Nginx Status Explained

nginx status

This article explains the process used to check the current status of your Nginx server as well as how to use the stub status module to gain more insight about your web server. Having the information provided by the Nginx status page can be useful to help determine information pertaining to the number of requests your server is currently receiving, the amount of active connections, etc.

Nginx – Starting, Stopping, and Restarting

Checking the Nginx status on the command line shows if the web server is currently running. On any Debian/RHEL/Ubuntu/CentOS Linux the following command can be used (“sudo” not needed if the user has root permissions):

# sudo service nginx status

If your Nginx server is currently running, the above command will return * nginx is running and * nginx is not running otherwise.

Similar commands can also be used to start, stop or restart the server.

sudo service nginx stop
sudo service nginx start
sudo service nginx restart

Configuring the Nginx Status Page

Nginx offers a convenient way to check the server status with the module stub_status_module. With this module, you’ll be able to view important information pertaining to your Nginx server on a status page.

Most modern versions of Nginx have this module already compiled, there’s no need to compile it manually. You can check if the module is already compiled by using this command:

nginx -V

If “–with-http_stub_status_module” appears within the configure arguments, then everything is ok. If you do not see this module upon running the above command, you may use the –with-http_stub_status_module configuration parameter when building Nginx from source.

As a next step, the Nginx config needs to be prepared. Go to the folder where your Nginx config is located and open the file with an editor (e.g. VI).

vi nginx.conf

The following code should go inside the server {} block as shown.

server {
 listen 80 default_server;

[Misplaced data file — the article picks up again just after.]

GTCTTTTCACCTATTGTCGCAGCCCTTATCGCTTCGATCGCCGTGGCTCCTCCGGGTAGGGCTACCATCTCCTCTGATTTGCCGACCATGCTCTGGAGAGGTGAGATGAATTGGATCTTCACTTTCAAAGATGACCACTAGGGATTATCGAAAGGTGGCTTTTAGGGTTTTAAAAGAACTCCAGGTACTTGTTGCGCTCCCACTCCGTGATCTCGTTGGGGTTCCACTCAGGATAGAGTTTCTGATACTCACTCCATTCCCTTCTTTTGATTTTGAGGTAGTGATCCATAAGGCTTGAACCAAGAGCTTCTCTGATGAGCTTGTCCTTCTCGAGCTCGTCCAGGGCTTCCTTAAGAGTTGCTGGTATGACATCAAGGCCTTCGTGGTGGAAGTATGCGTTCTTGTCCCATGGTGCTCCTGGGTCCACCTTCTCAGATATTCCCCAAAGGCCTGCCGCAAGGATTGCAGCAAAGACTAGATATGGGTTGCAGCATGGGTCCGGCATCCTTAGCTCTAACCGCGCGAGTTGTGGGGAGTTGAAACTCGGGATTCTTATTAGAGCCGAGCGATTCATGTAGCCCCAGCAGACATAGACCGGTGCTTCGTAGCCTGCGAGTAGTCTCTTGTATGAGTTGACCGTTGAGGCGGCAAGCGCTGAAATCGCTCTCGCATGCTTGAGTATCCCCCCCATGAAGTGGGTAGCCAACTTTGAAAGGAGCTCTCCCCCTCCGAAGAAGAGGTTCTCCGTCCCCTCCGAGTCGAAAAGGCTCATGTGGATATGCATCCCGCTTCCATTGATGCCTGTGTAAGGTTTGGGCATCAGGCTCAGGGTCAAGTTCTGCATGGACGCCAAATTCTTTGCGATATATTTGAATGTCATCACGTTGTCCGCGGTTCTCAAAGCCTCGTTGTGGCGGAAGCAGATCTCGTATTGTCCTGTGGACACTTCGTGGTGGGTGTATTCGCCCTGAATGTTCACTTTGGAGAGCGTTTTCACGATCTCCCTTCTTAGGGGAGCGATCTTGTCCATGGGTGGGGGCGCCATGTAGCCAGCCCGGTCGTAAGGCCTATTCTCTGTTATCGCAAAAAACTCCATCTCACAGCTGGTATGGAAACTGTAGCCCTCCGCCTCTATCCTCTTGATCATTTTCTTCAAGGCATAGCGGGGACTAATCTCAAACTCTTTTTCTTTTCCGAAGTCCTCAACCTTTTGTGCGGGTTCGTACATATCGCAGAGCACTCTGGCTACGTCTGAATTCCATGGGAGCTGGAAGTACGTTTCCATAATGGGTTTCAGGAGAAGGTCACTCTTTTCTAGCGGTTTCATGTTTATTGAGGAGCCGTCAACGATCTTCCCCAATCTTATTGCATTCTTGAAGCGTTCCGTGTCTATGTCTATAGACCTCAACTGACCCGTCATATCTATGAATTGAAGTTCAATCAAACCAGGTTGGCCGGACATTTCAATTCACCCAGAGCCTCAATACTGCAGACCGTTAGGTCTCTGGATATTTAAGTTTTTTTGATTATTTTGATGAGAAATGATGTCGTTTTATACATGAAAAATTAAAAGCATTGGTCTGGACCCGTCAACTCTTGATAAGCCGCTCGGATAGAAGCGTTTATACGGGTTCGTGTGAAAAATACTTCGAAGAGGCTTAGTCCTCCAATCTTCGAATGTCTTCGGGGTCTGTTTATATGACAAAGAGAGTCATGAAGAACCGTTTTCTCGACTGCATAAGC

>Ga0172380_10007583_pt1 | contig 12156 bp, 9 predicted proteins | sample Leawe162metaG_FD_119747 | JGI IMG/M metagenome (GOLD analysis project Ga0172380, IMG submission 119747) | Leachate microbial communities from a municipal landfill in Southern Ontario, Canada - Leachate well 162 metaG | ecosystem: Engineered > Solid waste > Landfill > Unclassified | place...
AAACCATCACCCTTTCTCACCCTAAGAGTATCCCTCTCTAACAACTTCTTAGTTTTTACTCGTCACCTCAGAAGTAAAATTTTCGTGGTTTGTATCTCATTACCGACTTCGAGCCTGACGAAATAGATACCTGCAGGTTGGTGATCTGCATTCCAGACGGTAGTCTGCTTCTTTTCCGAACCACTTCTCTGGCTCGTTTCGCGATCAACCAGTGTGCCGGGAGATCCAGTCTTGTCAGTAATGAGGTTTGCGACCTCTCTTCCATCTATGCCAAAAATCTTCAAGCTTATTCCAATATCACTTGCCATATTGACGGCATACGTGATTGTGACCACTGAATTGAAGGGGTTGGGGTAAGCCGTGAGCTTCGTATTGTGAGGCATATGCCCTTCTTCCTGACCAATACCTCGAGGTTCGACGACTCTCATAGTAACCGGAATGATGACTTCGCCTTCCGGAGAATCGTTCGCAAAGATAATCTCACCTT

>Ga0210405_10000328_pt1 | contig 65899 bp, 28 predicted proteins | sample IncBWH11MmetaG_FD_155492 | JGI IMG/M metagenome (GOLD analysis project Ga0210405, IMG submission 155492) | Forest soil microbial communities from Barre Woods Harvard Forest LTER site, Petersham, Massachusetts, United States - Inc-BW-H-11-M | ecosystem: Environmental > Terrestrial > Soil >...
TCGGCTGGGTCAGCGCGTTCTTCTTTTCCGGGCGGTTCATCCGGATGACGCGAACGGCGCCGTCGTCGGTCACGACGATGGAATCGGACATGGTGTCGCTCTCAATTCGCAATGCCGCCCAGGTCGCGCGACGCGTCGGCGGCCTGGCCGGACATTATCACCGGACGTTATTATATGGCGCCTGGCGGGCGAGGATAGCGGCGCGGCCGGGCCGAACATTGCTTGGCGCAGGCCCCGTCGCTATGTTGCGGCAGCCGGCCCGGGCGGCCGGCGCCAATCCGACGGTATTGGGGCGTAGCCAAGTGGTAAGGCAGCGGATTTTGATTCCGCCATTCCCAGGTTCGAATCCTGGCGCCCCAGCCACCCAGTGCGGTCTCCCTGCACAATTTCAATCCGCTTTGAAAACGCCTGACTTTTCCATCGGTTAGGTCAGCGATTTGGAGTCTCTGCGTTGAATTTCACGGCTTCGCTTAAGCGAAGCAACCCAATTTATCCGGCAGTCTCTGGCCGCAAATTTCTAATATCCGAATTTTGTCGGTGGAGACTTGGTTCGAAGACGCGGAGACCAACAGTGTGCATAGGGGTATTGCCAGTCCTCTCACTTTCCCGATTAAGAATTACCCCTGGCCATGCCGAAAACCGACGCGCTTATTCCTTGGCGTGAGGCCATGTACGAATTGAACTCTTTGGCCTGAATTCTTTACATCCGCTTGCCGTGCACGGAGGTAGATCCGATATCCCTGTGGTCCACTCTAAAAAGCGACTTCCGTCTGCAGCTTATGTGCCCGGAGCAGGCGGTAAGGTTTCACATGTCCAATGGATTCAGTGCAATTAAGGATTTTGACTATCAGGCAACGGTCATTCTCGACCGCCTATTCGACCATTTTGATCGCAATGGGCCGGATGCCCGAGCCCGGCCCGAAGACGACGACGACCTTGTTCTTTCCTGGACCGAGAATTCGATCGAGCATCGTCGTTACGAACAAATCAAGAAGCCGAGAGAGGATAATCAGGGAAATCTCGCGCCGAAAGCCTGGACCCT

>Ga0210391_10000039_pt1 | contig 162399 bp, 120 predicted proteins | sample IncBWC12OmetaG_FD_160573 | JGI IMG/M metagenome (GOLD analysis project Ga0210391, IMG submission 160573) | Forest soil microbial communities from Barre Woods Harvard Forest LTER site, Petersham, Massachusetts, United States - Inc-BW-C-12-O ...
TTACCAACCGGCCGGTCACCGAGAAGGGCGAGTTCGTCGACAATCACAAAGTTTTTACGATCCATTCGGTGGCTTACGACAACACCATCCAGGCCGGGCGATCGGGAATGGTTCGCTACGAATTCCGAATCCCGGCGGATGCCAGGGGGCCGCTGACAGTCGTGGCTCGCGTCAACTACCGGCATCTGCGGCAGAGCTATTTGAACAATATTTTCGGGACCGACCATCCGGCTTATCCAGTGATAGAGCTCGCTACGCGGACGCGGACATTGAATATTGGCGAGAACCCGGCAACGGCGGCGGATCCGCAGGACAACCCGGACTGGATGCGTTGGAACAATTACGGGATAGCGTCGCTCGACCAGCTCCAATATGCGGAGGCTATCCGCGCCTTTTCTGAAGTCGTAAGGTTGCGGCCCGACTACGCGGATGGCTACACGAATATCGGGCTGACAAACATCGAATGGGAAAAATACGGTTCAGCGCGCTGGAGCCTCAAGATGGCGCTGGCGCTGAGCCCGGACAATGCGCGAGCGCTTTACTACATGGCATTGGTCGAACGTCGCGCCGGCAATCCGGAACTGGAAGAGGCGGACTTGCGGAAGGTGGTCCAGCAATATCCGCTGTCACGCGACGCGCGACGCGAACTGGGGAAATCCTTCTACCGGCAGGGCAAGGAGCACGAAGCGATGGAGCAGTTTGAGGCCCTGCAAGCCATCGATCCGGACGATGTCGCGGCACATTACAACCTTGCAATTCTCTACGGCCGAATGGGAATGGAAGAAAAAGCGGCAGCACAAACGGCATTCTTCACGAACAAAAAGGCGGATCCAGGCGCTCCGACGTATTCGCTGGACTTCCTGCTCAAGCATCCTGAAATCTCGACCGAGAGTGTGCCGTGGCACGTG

# Define the document root of the server e.g /var/www/html
 root /var/www/html;
    location /nginx_status {
    # Enable Nginx stats
    stub_status on;
    # Only allow access from your IP e.g 1.1.1.1 or localhost #
    allow 127.0.0.1;
    allow 1.1.1.1
    # Other request should be denied
    deny all;
}

The above code sets the status page to on while also restricting access to it based on the defined allowed IPs. After the new config is saved, a reload of Nginx is required in order to get the Nginx status. Reload Nginx with the following command.

service nginx reload

Reading the Nginx Status Page

Once you have completed the above section, you now have access to view the Nginx status page. To view the status page you now have two options.

  • In a browser, navigate to your website url /nginx_status (e.g. https://example.com/nginx_status)
  • Alternatively, you may use curl to retrieve the same information.
    curl https://example.com/nginx_status

The output of Nginx status will look similar to this:

Active connections: 43 
server accepts handled requests
 7368 7368 10993 
Reading: 0 Writing: 5 Waiting: 38

Explanation:

  • Active connections – Open connections in total. One user can have several concurrent connections to a server.
  • 3 figures are shown.
    • All accepted connections.
    • All handled connections, which normally equals to the total number of accepted connections.
    • Total number of handled requests. 
  • Reading: Nginx reads request headers
  • Writing: Nginx reads request bodies, processes requests, or writes responses to a client
  • Waiting: Keep-alive connections. This number depends on the keepalive-timeout.

With this module, you can now better monitor your Nginx status to get a clearer picture of your server’s connection / request stats.

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